• it would cause a significant imbalance in the parties’ rights and obligations arising under the contact; and
  • it is not reasonably necessary to protect the legitimate interests of the party who would be advantaged by the term; and
  • it would cause detriment (whether financial or otherwise) to a party if it were to be applied or relied on.

Some examples of terms that would be unfair are:

  • A term that permits, or has the effect of permitting, one party to assign the contract to the detriment of another party without that other party’s consent.
  • A term that limits, or has the effect of limiting, one party’s right to sue another party.
  • A term will be deemed unfair if it is a term that permits or has the effect of permitting one party to vary the upfront price payable in a contract without giving the other party an opportunity to terminate the contract.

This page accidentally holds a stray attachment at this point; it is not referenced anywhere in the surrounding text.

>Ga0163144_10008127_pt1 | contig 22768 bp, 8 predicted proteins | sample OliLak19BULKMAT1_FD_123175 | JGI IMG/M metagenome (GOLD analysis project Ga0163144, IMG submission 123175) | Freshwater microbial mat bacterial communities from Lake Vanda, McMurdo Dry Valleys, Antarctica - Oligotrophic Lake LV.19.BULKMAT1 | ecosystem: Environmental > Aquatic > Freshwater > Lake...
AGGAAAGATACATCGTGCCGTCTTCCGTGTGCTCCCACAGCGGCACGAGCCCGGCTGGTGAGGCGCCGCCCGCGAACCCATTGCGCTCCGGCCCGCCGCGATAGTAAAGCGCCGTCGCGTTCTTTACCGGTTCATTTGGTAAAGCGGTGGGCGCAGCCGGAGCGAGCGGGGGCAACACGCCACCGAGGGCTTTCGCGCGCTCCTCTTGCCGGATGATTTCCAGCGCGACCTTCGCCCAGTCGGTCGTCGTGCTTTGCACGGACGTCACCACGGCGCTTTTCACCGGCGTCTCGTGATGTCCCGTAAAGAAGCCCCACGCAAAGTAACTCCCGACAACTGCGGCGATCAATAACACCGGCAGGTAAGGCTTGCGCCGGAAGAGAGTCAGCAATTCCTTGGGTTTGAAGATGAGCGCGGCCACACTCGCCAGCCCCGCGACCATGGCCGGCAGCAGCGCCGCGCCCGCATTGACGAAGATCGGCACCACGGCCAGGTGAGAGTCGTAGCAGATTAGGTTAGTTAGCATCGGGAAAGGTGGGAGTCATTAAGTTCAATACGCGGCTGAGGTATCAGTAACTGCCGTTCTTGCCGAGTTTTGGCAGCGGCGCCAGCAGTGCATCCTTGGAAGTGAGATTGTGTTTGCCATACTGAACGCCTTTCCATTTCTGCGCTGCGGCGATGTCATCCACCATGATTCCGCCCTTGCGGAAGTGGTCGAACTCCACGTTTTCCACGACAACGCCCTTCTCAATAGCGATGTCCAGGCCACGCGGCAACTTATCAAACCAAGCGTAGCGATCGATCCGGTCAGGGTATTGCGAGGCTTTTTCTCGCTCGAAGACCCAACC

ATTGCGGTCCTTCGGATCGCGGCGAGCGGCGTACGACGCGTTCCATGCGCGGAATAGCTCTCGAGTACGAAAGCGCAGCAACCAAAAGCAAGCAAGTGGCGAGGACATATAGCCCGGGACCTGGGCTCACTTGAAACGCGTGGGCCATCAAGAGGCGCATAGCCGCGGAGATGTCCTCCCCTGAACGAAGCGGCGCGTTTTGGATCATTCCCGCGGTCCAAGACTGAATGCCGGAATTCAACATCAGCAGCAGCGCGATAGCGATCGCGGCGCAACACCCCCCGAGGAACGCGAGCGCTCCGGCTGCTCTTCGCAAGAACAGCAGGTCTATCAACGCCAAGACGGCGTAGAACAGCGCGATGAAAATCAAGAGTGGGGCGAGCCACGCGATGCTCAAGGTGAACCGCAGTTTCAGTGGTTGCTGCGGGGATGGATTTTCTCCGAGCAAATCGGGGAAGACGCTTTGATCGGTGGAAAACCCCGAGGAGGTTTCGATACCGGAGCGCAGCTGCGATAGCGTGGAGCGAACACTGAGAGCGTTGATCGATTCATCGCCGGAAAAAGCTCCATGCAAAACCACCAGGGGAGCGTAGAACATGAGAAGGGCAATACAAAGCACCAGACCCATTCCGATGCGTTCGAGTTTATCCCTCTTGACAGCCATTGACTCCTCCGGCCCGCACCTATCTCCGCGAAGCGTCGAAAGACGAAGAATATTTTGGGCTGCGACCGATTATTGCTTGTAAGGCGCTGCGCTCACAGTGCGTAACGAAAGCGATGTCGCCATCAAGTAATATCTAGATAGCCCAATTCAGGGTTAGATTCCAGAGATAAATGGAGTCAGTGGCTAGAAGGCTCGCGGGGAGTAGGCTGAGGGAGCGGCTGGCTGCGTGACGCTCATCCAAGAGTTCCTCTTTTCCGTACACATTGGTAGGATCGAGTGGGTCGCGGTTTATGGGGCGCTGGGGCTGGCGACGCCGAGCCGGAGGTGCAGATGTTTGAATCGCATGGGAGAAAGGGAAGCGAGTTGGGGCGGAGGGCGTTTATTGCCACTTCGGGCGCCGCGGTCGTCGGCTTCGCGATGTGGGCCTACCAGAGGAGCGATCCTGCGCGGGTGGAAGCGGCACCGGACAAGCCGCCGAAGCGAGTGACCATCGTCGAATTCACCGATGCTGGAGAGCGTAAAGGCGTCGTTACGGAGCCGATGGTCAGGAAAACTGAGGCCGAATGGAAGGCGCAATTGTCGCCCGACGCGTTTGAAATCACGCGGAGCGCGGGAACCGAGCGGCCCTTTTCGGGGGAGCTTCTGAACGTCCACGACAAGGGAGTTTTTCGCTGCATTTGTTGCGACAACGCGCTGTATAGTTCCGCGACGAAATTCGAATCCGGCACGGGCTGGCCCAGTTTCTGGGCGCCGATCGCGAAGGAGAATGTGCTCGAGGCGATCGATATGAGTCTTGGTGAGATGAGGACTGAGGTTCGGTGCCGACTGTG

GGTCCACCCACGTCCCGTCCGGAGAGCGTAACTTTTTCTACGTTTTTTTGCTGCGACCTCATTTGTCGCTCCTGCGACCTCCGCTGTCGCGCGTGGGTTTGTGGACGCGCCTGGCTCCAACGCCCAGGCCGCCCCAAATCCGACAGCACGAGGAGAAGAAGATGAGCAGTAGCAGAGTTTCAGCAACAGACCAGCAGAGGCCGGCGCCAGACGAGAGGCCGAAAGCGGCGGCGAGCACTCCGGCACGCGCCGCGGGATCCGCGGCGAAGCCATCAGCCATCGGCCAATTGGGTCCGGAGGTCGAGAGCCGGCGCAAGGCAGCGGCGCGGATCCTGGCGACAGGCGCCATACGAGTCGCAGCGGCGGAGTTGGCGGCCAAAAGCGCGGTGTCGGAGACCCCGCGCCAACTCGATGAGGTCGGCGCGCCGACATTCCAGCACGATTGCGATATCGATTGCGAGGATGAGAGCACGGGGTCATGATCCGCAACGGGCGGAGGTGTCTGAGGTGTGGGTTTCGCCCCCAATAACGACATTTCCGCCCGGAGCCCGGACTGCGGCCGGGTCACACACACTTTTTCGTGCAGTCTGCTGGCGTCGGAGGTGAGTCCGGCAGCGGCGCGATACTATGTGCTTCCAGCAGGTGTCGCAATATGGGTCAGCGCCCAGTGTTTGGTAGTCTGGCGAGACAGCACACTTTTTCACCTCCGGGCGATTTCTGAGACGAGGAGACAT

If you think your contract terms may be caught by the changes outlined above, it is critical you have them reviewed before 12 November 2016, including the covering sheet to your contracts, such as the front cover of your credit applications.

A good set of terms and conditions that is enforceable forms the crucial backbone for successful trading relationships in any business.

If you would like to talk to a lawyer about whether the changes apply to you and have your contract terms reviewed, please contact Su-Ann Loh (Senior Associate, Dispute Resolution Practice Group) or Peter North (Senior Associate, Business Practice Group) on 03 9629 9629 or by email at suannl@lewisholdway.com.au and petern@lewisholdway.com.au.